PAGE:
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New aid bible to protect women and girls’ rights

Aid agencies risk violating, rather than protecting the rights of people in disaster zones, experts warn.

A new standards bible to improve charities and aid worker’s response to catastrophes like earthquakes and armed conflict has just been launched.

The latest Sphere Handbook – widely thought of as the textbook example for aid work – includes a fresh chapter on ‘protection principles’, which urges charities to think about the wider impact of their actions. 

People in disasters have basic needs like food and water, but aid work is not as simple as service delivery,” said Marie Staunton from children’s charity, Plan UK, which hosted the launch last night (Thursday).

Humanitarian workers also have a wider responsibility for the human rights of the people they are meant to be helping – such as their right to freedom of movement and their right to a healthy environment.

These rights could be limited or violated by the relief they receive, if it is delivered in an inappropriate way,” she explained. 

The most vulnerable, like women and girls, are especially at risk.

The Sphere handbook, Humanitarian Charter and Minimum Standards in Humanitarian Response, asks aid workers to think through the tough moral dilemmas they face. 

In the Ivory Coast the United Nations has appeared to take sides in the conflict,” said the International Council of Voluntary Agencies (ICVA) Ed Schenkenberg van Mierop.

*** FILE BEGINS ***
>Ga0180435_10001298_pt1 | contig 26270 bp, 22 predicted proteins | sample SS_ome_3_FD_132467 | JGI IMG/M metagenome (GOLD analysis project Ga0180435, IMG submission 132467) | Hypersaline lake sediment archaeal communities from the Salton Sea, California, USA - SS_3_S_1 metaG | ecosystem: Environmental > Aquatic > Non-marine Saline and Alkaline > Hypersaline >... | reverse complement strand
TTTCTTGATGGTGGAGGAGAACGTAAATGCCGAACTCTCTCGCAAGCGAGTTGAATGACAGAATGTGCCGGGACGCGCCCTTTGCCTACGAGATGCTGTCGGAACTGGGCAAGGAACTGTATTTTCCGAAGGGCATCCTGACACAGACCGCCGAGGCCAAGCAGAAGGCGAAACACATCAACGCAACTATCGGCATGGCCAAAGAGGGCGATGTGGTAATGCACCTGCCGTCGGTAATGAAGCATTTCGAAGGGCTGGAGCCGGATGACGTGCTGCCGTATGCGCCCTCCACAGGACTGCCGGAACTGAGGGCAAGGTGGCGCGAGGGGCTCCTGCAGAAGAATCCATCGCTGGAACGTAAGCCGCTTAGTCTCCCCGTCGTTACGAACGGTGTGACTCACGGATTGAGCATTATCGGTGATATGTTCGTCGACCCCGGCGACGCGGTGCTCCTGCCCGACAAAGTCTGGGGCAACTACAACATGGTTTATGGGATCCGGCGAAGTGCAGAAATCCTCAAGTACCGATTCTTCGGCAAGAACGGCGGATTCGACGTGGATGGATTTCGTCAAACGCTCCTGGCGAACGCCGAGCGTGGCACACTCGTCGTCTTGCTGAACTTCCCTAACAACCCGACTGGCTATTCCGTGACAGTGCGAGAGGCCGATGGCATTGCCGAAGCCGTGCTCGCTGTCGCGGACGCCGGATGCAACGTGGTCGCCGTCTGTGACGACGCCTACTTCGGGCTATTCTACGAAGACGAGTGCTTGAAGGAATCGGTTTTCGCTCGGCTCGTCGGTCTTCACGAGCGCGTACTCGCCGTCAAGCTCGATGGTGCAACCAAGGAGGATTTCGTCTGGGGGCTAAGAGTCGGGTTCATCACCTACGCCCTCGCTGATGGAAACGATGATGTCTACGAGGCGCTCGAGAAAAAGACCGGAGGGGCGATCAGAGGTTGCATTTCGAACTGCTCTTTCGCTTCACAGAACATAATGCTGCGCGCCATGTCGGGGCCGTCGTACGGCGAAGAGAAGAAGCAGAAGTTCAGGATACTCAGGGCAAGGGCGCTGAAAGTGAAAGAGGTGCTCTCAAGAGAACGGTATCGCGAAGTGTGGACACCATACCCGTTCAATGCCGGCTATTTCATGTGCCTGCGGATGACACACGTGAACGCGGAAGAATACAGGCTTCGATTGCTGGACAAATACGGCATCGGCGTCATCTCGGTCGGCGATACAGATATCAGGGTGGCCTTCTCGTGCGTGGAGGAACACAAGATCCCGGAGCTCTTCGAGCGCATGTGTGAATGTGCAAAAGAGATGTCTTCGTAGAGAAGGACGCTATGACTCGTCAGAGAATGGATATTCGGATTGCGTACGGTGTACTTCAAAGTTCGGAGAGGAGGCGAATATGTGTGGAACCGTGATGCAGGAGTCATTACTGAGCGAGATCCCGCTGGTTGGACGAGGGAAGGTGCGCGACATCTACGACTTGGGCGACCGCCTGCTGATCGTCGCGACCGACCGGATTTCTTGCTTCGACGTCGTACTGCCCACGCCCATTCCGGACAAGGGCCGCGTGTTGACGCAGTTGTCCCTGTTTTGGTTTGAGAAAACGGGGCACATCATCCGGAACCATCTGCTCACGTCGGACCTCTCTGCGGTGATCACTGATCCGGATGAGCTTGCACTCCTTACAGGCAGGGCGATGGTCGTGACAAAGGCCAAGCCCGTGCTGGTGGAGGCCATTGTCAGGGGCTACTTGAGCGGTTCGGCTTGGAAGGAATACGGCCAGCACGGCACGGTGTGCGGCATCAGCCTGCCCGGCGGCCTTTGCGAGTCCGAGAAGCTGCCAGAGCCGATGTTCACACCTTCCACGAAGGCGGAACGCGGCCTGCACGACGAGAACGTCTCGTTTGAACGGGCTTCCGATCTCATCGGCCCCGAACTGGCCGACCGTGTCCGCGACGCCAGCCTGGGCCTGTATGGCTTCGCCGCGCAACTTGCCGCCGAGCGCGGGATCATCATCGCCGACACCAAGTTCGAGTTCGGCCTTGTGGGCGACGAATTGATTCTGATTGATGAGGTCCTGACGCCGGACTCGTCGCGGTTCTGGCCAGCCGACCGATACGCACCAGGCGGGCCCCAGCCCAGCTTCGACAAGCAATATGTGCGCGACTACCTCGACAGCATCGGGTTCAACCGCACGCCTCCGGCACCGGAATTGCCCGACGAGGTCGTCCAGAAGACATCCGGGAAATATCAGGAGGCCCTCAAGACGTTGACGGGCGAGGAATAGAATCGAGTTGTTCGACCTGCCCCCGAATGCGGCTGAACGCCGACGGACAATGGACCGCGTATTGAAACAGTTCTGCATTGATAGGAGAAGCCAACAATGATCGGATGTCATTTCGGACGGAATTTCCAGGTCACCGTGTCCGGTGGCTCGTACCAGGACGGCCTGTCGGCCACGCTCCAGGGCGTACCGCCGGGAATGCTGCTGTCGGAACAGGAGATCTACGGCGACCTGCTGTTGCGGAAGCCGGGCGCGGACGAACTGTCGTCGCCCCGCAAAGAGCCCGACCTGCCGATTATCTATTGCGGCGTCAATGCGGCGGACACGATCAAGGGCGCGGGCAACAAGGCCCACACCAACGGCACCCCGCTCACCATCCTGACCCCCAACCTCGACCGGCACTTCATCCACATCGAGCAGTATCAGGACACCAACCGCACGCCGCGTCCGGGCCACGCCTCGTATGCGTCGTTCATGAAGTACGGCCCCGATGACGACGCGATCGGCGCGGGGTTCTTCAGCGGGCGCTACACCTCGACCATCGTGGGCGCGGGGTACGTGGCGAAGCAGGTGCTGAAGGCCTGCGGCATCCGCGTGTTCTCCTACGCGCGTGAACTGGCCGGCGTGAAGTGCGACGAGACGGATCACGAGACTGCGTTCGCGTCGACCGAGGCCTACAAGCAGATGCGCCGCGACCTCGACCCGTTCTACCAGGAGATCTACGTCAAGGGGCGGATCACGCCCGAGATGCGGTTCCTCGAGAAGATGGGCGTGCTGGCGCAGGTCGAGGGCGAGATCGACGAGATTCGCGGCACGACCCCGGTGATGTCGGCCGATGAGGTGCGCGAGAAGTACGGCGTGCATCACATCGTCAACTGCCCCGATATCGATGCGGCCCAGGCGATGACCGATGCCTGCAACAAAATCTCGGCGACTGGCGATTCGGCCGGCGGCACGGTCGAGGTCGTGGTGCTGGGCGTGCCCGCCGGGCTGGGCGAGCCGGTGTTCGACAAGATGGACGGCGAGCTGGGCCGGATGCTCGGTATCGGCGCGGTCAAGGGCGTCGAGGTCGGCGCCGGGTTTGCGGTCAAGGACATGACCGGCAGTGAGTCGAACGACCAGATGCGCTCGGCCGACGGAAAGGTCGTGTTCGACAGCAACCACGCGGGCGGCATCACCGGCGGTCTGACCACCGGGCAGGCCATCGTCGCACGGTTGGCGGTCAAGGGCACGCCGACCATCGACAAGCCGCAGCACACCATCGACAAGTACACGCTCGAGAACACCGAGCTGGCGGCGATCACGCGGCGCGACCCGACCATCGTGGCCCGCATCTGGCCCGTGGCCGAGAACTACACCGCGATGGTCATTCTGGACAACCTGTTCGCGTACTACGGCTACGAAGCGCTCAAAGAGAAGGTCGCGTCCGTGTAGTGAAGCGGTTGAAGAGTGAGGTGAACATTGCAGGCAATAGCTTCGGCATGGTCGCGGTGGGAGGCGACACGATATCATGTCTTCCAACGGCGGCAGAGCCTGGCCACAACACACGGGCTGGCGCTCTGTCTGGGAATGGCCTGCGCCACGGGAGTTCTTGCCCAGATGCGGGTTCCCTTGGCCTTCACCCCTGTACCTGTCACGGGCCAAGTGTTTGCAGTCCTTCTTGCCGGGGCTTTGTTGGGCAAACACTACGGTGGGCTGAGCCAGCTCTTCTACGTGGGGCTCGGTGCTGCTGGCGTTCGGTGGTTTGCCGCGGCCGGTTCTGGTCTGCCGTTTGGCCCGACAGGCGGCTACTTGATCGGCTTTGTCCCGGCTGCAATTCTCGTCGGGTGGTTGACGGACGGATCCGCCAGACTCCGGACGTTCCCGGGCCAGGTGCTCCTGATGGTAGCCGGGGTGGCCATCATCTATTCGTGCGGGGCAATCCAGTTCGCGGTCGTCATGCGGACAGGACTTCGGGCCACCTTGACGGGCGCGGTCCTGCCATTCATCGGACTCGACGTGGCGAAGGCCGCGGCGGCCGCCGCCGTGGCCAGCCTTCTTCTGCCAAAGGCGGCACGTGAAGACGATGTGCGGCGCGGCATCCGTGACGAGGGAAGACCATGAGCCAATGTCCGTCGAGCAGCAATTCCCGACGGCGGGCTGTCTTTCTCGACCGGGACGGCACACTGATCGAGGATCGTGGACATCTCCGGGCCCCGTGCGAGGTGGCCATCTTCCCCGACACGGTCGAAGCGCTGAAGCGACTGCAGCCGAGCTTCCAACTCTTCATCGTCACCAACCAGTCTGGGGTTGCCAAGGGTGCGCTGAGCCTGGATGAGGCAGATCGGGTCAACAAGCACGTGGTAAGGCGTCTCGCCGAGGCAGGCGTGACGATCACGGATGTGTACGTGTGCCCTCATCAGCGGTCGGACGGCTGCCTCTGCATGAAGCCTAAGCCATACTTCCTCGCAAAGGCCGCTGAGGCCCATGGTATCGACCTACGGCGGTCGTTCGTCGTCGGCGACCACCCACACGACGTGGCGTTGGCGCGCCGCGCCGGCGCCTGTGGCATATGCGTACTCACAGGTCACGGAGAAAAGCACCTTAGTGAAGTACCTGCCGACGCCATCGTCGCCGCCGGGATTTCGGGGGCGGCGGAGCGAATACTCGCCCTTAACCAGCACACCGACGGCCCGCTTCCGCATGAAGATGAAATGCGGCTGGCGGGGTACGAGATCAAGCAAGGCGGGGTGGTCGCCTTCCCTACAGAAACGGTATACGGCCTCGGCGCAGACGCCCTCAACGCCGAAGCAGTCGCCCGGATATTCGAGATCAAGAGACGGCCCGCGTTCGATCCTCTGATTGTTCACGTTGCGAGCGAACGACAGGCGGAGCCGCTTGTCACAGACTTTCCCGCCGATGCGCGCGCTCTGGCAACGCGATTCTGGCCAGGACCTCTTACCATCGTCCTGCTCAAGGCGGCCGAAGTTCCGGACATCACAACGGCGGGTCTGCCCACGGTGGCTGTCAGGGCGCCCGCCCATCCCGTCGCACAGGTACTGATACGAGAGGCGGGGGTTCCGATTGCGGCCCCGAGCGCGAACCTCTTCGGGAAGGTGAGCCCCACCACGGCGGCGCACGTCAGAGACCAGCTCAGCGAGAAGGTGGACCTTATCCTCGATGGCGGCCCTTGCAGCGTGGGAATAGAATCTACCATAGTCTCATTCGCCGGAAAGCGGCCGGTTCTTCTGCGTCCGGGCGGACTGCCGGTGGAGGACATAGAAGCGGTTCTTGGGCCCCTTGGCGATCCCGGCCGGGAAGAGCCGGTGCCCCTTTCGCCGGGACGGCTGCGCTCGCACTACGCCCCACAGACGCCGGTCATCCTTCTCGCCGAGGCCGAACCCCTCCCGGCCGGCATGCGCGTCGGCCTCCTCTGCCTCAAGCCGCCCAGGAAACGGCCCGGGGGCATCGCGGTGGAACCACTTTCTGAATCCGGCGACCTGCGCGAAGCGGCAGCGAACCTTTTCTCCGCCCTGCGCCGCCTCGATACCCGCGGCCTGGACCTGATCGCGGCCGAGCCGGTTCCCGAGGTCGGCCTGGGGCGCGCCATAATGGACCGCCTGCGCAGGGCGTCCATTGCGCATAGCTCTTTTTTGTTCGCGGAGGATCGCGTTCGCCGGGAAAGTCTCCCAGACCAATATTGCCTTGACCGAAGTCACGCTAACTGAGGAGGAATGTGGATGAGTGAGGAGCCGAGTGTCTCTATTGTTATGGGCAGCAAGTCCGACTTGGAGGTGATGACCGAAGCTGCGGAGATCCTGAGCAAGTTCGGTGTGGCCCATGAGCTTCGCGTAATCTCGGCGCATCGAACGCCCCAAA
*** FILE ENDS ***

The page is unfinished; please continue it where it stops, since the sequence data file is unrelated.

Local organisations that were supposed to distribute aid to areas held by Gbagbo’s forces on behalf of the United Nations refugee agency were forced to return the aid to the organisation.

Now too few impartial and independent humanitarian agencies are present on the ground in Ivory Coast,” he adds.

Too many aid agencies that were in development mode withdrew their international staff and did not replace them with emergency teams. The Sphere handbook, with its stress on the rights of people caught up in conflict and disasters, calls for aid workers to analyse these complicated issues more closely.

As many as 650 experts in more than 300 different organisations in 20 countries had a hand in the new Sphere Handbook, which is now in its third edition.

The handbook sets up shared principles and a set of minimum of universal standards in key areas of relief work. 

The new guidelines encourage aid agencies to work with local people and address emerging issues such as climate change.  

Sphere aims to boost the quality of aid that people hit by natural disasters and armed fighting receive, while also encouraging aidagencies and charities to be more accountable.

The Sphere standards are the benchmark for ensuring humane and fair humanitarian assistance to people in need around the world,“ said Baroness Valerie Amos, UN Under-Secretary-General for Humanitarian Affairs and Emergency Relief Coordinator. 

I hope that all organisations that provide humanitarian aid will become familiar with the standards and use them.  This will improve the quality of humanitarian assistance to survivors of disasters and conflicts.

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